This page has been archived on the Web

Information identified as archived is provided for reference, research or recordkeeping purposes. It is not subject to the Government of Canada Web Standards and has not been altered or updated since it was archived. Please contact us to request a format other than those available.

At a glance

Canada has begun to decouple greenhouse gas emissions from economic growth.

Even though the economy grew by 6.3% between 2005 and 2010, greenhouse gas emissions decreased by 48 megatonnes or 6.5% in that same period.


Current trends indicate that Canada is on track to achieve half of the reductions as required under Copenhagen.

Current projections show that Canada is about one half of the way towards meeting its national greenhouse gas reduction target.

Performance to date

  • The Government of Canada has begun to regulate two of Canada's largest sources of greenhouse gas emissions -- transportation and electricity.
  • Greenhouse gas emissions standards, harmonized with national standards in the United States, are in place for new cars and light trucks (2011–2016 model years). In 2012, proposed regulations were announced to establish more stringent standards for model years 2017 and beyond.
  • Federal regulations now require an average of 5% renewable content in gasoline and, as of July 2011, 2% renewable content for diesel and heating oil.
  • In 2012, the Government of Canada published regulations to reduce carbon dioxide emissions from coal-fired electricity generation. Starting July 1, 2015, the regulations apply a stringent performance standard to new coal-fired electricity generating units and old units that have reached the end of their useful life.
  • Canada endorsed the Durban Platform, a negotiation framework for a new international climate change agreement to include all emitters, for completion by 2015 and implementation by 2020.
  • Canada's energy sector was improved through advancements in clean electricity and cleaner energy production, increased use of alternative fuels, and improvements in end-use energy efficiencies.
  • Canada is contributing $1.2 billion in fast-start financing between 2010 and 2013 to support developing countries' efforts to address climate change.

Remaining challenges

  • In 2009, the Government of Canada committed under the Copenhagen Accord to reduce Canada's greenhouse gas emissions by 17% below 2005 levels by 2020, establishing a 2020 target of 607 megatonnes.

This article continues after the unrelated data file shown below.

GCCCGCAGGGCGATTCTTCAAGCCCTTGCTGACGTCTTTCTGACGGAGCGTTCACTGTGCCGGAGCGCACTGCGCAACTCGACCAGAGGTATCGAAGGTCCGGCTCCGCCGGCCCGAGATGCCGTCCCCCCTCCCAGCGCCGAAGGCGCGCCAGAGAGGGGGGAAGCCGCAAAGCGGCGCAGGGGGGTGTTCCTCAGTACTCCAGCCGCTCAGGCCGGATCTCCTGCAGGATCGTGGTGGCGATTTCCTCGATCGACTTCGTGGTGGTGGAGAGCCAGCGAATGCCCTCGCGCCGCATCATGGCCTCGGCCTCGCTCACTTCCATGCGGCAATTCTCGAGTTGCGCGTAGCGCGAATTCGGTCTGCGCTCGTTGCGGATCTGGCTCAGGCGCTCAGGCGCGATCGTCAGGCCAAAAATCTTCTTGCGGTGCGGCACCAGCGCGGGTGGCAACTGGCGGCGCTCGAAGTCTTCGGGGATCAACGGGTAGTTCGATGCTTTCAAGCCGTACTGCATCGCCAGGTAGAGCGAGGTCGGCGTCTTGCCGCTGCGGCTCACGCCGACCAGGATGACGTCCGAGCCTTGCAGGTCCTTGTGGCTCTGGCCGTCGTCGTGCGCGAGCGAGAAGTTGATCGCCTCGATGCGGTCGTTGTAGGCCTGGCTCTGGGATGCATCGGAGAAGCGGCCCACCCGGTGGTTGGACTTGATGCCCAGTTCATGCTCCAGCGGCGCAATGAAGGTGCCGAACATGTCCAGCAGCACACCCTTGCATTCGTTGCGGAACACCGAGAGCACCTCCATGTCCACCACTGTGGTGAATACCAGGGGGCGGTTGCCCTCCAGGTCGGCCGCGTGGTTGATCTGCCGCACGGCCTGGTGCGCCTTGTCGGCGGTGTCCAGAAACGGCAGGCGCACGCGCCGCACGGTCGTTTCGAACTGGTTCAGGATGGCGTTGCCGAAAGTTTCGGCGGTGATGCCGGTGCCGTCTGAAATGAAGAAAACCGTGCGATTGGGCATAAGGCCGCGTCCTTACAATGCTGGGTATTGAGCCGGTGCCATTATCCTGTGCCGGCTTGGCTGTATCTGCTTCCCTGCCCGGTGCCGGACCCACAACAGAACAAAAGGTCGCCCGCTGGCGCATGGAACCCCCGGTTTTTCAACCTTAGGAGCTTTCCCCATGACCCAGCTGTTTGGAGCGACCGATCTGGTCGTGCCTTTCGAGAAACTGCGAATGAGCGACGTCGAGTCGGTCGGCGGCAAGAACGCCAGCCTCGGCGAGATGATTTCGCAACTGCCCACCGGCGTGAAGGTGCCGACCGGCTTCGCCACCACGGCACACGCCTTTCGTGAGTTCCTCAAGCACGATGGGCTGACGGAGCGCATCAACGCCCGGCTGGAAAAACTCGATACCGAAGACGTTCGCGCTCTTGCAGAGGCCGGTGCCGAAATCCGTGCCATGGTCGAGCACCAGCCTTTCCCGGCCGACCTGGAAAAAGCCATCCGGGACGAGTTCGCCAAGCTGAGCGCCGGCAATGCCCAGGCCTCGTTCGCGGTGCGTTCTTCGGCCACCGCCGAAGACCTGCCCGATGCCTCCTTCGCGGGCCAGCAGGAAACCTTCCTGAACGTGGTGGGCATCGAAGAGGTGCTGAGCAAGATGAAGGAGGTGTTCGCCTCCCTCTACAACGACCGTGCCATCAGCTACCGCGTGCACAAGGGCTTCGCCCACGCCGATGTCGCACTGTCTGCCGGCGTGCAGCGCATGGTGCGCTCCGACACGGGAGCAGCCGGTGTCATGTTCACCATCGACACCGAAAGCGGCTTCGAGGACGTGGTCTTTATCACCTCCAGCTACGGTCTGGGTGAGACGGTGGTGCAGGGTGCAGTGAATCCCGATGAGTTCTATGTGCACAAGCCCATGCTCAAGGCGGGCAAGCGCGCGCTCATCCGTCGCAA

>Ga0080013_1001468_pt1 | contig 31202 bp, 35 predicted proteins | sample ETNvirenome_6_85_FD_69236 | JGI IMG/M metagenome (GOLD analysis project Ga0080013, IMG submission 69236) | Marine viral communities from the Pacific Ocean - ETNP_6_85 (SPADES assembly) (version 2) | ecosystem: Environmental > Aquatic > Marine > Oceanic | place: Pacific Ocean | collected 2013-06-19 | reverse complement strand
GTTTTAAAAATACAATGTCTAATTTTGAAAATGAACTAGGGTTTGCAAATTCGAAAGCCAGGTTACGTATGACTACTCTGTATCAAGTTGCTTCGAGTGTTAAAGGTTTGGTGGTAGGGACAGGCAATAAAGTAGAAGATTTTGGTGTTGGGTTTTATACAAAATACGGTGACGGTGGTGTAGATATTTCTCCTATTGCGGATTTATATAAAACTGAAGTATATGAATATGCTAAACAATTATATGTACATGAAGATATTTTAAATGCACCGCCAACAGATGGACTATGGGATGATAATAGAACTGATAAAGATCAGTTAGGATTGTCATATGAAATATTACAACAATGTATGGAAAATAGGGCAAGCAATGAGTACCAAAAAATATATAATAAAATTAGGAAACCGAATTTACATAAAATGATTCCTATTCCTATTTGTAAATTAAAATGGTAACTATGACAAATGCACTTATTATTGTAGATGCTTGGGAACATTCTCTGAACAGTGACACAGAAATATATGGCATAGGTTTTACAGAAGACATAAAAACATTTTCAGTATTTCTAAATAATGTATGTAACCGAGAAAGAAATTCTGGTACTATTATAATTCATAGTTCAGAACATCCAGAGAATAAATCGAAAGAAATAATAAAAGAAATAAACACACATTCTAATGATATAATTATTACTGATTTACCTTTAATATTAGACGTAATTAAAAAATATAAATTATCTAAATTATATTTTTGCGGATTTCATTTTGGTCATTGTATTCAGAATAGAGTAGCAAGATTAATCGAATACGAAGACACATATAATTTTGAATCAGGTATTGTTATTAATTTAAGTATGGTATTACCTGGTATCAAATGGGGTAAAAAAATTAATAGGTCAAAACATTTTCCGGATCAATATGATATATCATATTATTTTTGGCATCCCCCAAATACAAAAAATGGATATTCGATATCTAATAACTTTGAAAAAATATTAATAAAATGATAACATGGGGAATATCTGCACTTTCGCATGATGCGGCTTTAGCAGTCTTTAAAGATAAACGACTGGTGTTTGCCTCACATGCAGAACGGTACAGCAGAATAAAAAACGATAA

• Canada's total greenhouse gas emissions in 2010 were 692 megatonnes.
  • Current projections show that, based on existing and announced actions by the federal and provincial governments, businesses and consumers, Canada is about one half of the way towards meeting its target. Additional measures will be required to close the remaining gap.

Air quality in Canada is among the best in the world.

Concentrations of fine particulate matter -- a pollutant that is harmful to human health -- had no overall increase or decrease over the 10 years up to 2010.

Between 1990 and 2010, emissions of most key smog-forming air pollutants decreased by 18% to 57%; only ammonia was higher than 1990 levels.

Performance to date

  • The Government of Canada is working to improve air quality and the health of Canadians in collaboration with provinces, territories and stakeholders through the development of an Air Quality Management System. This system will introduce new ambient air quality standards, provide a framework for managing air quality and the transboundary flow of air pollutants through local air zones and regional airsheds, and will establish emissions requirements for major industrial sectors.
  • Canada has made strategic investments in the commercialization and adoption of clean energy technologies to help the energy sector improve its air pollution emission performance.
  • In 2011, Canada introduced regulations to reduce air pollutant emissions from snowmobiles, personal watercraft, outboard motors and off-road motorcycles, in alignment with U.S. Environmental Protection Agency (EPA) standards. Also in 2011, more stringent air pollutant emission standards were introduced for off-road diesel engines, such as those found in tractors and forklifts, to align with current U.S. EPA standards.
  • After more than 20 years of Canada-U.S. cooperation under the Air Quality Agreement, emissions that cause acid rain have been reduced by more than 50% and emissions causing smog by 40% in the geographic area covered under this agreement.
  • Since the launch of the Chemicals Management Plan in 2006, the Government of Canada has worked closely with health and environment groups, consumer groups and industry to reduce risks to Canadians and the environment by setting clear priorities for the assessment and management of hundreds of chemicals.
  • In August 2010, Government of Canada published the Report on Human Biomonitoring of Environmental Chemicals in Canada, which presents the first-ever comprehensive set of biomonitoring data for the Canadian population. This baseline information about the levels of chemicals in the Canadian population is critical to advancing health surveillance and research and assessing the effectiveness of actions by governments and others in Canada.

Remaining challenges

  • Ammonia emissions increased by 10% between 1990 and 2010, as did the national average ambient concentrations of ground-level ozone.
  • Between 1990 and 2010, ground-level concentrations have been rising. Fine particulate matter concentrations remained unchanged during the same period.
  • Approximately 7% of Canadian homes have radon concentrations above 200 becquerels per cubic metre, the level at which remedial measures should be undertaken.

Date modified: